The substitute revises the prohibition of certain actions by a political subdivision against an open-enrollment charter school as follows:

         expands the types of prohibited actions to include any action that prohibits certain charter school operations and specifies that a prohibited action is one that a political subdivision could not take against a public school district; and

         extends the protected charter school operations to include certain facilities and offices and revises the location of those operations.


The substitute includes the following:

         a requirement that a political subdivision grant certain approval to a charter school in the same manner and on the same timeline as for a public school district;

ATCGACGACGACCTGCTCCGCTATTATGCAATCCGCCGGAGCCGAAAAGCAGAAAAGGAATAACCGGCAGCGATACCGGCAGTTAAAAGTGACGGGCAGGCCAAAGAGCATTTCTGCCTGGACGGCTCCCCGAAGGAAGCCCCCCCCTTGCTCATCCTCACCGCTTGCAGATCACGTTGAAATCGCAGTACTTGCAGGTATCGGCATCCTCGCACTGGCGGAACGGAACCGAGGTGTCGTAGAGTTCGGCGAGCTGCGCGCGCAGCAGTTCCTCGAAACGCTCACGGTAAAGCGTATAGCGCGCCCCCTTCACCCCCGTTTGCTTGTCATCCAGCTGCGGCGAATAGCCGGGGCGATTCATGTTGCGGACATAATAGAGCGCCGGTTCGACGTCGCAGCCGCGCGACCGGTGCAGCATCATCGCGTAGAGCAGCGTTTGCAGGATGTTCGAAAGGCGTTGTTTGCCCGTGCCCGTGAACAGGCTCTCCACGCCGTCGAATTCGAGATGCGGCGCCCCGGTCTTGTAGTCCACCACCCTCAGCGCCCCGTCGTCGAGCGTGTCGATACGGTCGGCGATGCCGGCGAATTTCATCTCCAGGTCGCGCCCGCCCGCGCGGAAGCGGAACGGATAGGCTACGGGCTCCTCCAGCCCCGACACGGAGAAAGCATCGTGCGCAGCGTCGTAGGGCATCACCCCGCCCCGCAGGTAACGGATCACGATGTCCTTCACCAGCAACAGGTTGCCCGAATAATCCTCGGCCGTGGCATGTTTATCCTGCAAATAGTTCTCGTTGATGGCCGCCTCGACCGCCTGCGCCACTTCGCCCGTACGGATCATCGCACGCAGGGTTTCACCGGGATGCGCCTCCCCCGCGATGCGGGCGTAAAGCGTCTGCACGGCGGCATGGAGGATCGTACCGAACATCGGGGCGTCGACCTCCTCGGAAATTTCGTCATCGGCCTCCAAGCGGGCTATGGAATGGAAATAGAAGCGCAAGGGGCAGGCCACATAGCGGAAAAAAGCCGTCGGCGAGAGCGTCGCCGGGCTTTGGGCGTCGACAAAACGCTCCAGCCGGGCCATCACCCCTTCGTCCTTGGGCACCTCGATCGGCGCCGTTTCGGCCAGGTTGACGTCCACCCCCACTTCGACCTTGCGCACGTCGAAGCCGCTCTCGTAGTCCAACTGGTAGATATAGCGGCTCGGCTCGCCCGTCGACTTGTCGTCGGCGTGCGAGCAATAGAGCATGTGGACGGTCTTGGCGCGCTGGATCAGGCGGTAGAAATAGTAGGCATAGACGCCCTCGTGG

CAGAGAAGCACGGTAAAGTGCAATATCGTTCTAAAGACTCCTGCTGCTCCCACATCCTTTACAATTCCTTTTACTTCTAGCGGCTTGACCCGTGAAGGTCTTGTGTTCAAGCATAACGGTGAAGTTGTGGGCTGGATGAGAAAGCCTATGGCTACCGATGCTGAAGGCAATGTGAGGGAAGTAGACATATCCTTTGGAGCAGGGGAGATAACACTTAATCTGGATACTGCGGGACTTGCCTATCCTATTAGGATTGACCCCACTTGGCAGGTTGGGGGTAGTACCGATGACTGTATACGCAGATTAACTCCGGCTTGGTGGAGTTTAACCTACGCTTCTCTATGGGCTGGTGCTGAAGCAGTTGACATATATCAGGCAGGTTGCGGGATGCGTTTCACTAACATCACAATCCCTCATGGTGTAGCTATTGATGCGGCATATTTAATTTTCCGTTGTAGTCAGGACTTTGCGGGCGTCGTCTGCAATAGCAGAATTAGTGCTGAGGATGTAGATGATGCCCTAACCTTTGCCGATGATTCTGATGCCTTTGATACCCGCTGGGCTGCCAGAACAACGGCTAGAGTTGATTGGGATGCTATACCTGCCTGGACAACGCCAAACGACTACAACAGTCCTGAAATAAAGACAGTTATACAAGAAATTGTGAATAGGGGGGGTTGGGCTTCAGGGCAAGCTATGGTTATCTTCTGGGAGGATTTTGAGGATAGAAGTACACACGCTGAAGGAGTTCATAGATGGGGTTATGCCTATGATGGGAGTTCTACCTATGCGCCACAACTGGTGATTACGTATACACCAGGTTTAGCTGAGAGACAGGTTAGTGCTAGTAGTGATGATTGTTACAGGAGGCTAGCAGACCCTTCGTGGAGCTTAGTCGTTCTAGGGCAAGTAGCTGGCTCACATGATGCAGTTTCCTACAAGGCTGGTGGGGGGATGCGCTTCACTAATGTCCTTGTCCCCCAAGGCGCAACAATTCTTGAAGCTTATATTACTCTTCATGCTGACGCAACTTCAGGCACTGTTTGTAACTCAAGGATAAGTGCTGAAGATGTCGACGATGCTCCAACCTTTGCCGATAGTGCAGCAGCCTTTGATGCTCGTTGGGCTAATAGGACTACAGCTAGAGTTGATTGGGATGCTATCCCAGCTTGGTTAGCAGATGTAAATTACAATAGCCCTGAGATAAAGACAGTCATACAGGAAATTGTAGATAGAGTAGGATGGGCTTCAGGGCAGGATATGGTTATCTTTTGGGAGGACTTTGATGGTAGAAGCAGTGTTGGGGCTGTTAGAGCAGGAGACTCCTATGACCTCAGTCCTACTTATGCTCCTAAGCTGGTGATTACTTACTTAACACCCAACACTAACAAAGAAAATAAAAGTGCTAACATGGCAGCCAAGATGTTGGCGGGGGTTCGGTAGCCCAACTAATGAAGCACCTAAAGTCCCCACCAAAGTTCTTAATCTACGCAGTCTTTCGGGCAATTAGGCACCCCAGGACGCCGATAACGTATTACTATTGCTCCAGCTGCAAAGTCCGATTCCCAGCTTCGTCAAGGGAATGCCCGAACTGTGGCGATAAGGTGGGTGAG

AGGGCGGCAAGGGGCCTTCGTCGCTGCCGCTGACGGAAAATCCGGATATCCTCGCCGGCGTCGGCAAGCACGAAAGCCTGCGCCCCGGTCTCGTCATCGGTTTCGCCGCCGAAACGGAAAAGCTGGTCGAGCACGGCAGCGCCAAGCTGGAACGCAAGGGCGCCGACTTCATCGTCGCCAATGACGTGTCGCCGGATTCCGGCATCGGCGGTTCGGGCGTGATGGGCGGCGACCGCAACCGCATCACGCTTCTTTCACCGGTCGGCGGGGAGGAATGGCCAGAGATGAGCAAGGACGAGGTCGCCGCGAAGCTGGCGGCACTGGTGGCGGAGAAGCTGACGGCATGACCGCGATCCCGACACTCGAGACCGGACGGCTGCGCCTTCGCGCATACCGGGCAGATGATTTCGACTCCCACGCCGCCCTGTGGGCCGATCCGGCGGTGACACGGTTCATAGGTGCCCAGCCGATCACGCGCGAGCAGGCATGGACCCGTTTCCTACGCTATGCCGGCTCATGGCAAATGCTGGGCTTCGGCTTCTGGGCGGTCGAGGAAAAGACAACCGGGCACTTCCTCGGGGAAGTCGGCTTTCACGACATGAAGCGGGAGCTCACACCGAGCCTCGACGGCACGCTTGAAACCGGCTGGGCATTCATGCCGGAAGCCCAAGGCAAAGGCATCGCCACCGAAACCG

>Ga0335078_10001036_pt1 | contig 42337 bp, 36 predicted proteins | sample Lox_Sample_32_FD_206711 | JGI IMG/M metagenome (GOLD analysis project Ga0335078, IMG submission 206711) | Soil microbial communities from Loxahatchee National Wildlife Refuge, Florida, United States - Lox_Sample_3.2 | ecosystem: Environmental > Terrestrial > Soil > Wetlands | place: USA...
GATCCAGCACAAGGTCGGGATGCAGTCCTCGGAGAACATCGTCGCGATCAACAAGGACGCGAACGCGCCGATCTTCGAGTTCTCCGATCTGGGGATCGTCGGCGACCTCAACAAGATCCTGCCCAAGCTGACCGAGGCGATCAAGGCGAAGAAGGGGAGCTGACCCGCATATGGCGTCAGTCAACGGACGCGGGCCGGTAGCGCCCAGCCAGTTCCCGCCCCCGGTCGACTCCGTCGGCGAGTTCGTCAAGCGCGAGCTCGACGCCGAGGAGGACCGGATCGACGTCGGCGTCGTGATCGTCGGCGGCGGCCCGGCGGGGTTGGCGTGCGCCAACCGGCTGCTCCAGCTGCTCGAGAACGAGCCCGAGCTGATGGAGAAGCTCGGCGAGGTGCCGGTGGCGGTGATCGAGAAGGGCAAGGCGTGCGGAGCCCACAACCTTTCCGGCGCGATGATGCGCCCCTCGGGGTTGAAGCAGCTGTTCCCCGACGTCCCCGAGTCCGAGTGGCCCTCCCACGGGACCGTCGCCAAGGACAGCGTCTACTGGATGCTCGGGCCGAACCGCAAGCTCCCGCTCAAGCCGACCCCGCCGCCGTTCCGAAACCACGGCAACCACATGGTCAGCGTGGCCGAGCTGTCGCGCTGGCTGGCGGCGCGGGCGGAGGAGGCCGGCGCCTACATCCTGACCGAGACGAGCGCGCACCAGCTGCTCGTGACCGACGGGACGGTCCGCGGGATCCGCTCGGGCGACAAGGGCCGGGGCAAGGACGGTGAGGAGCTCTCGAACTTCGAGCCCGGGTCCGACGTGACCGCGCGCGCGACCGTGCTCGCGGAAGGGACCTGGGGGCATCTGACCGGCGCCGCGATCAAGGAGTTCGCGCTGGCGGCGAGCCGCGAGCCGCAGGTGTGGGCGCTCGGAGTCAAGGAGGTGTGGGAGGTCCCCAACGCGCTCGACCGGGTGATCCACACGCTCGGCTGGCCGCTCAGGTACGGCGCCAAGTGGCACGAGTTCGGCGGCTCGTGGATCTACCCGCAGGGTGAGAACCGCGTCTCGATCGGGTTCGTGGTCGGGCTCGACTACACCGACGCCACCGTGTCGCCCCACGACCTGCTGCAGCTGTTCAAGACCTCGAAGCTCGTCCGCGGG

a provision specifying that a political subdivision's authority to regulate an open‑enrollment charter school for certain purposes applies to charter school property that is owned or leased using certain state funds;

         a provision clarifying that the bill does not affect the authority granted by state law to a political subdivision to regulate a charter school regarding health and safety ordinances; and

         a specification that, for purposes of a land development standards agreement with an applicable municipality, an open-enrollment charter school includes a campus charter or campus program charter.


The substitute does not include a requirement that an exemption from the Municipal Drainage Systems Utility Act, if applicable, be granted to both public school districts and open-enrollment charter schools.